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    • #17404
      Bailey Vincent
      Keymaster

      What is your favorite way to wish someone good luck?

      In ballet, we often say “merde” (because good luck is actually considered bad luck), even though it actually means sh*t in French. I love talking about poop any chance I can get (we all do it!) In other areas of theater we say “break a leg” or other variations that avoid actually saying “good luck”, as well. I’m sure most of you know this, so just writing it out incase it sparks another “weird form of good luck” in your memory as you’re skimming. 

      Do you have any “good luck” traditions before a long hospital stay or surgery that bring you comfort?

      Do you eat a certain meal, or sing a certain song, or say a specific prayer?

      I take a “good luck selfie” with my husband before going under, because now that I’ve done it once, I’m superstitious about not repeating. How silly is that? (I also do other actually calming things but I’ve definitely written about them here before). In terms of saying “good luck” or not, “merde” is always my preference because it’s also fun.

      What about you? 

       

      (PS: Wish me Merde… I’ll be back on the forum super soon! Treat my Jenny well?)

    • #17405
      Jenny Livingston
      Keymaster

      I’m very much a “sending love” kind of gal. To me, it can mean so many things from “good luck” to “my condolences” to “I miss you” and everything in between. I always hope the recipient knows that I mean it genuinely, from the bottom of my heart. So (although I already sent this sentiment via text) I’m sending so much love to you as you head into this surgery. We will be thinking of you. Merde!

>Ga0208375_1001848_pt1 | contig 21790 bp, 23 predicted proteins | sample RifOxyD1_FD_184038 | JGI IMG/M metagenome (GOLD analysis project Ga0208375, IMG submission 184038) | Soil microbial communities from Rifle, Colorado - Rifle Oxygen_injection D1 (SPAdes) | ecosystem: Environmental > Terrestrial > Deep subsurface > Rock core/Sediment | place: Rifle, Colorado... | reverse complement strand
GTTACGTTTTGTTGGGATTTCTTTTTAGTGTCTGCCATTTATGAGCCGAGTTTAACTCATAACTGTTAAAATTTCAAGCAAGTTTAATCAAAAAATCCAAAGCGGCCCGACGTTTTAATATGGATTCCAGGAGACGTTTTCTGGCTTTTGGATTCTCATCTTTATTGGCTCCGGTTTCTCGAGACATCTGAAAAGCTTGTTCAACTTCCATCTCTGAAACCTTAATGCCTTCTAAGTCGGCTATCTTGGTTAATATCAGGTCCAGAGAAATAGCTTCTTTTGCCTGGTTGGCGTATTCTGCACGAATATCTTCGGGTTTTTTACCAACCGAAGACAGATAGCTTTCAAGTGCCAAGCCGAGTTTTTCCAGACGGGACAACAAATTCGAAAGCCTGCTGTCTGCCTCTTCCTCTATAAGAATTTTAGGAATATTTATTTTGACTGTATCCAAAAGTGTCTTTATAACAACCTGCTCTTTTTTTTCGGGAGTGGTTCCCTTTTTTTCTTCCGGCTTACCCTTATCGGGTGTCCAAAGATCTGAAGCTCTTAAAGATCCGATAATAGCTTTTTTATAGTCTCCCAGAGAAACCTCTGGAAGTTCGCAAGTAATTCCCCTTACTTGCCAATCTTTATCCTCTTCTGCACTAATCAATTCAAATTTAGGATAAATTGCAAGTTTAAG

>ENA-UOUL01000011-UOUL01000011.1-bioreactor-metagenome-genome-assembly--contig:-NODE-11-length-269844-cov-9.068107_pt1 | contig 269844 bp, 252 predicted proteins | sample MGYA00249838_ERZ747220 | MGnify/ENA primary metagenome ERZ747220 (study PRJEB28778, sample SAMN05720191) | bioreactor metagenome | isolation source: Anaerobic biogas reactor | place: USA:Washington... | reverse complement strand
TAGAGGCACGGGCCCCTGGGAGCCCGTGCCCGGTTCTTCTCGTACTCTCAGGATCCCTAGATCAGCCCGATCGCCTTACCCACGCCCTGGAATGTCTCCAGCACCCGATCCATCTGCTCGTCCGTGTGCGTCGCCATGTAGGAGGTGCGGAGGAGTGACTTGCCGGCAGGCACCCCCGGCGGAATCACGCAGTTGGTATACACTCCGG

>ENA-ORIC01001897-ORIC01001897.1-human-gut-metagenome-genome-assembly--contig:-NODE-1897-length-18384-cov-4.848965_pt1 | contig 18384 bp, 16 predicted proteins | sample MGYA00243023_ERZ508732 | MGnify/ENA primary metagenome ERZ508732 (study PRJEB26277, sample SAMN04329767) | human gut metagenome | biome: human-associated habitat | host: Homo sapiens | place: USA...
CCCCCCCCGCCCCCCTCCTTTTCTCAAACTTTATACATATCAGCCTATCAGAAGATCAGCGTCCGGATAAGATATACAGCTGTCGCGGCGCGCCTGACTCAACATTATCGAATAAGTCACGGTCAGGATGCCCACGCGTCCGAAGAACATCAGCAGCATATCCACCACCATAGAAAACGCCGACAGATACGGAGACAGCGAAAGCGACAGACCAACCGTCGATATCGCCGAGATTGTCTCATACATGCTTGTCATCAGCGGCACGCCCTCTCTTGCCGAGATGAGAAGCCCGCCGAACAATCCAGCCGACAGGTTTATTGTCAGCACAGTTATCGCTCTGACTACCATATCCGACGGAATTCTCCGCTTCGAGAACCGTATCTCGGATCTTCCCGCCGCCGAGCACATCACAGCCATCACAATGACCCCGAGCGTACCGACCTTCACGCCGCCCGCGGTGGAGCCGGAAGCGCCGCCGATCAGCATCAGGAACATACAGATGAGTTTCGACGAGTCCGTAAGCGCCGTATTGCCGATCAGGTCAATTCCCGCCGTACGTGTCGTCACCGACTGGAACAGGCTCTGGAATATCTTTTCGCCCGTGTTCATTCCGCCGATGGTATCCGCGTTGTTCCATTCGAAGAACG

• #17406
      Jenny Livingston
      Keymaster

      I’m very much a “sending love” kind of gal. To me, it can mean so many things from “good luck” to “my condolences” to “I miss you” and everything in between. I always hope the recipient knows that I mean it genuinely, from the bottom of my heart. So (although I already sent this sentiment via text) I’m sending so much love to you as you head into this surgery. We will be thinking of you. Merde!

    • #17416
      Paul met Debbie
      Participant

      Hals und Beinbruch, Break a Leg, Toi-toi-toi* … specifically used in theatre-setting to wish for good luck in German, English or Dutch respectively. I hope it also works in the surgical theatre you play in regularly.

      To stay close to your wish: in (not so contemporary) Dutch there is the saying “eerst poepen, dan dansen” or translated: “first poop, then dance”, to point out that you do first what needs doing most, and then the rest.

      Hang in there!

       

      * this is believed to be an onomatopoeia of the knocking on wood (touchwood / knock-on-wood) we do to express a hope for one’s good luck to continue

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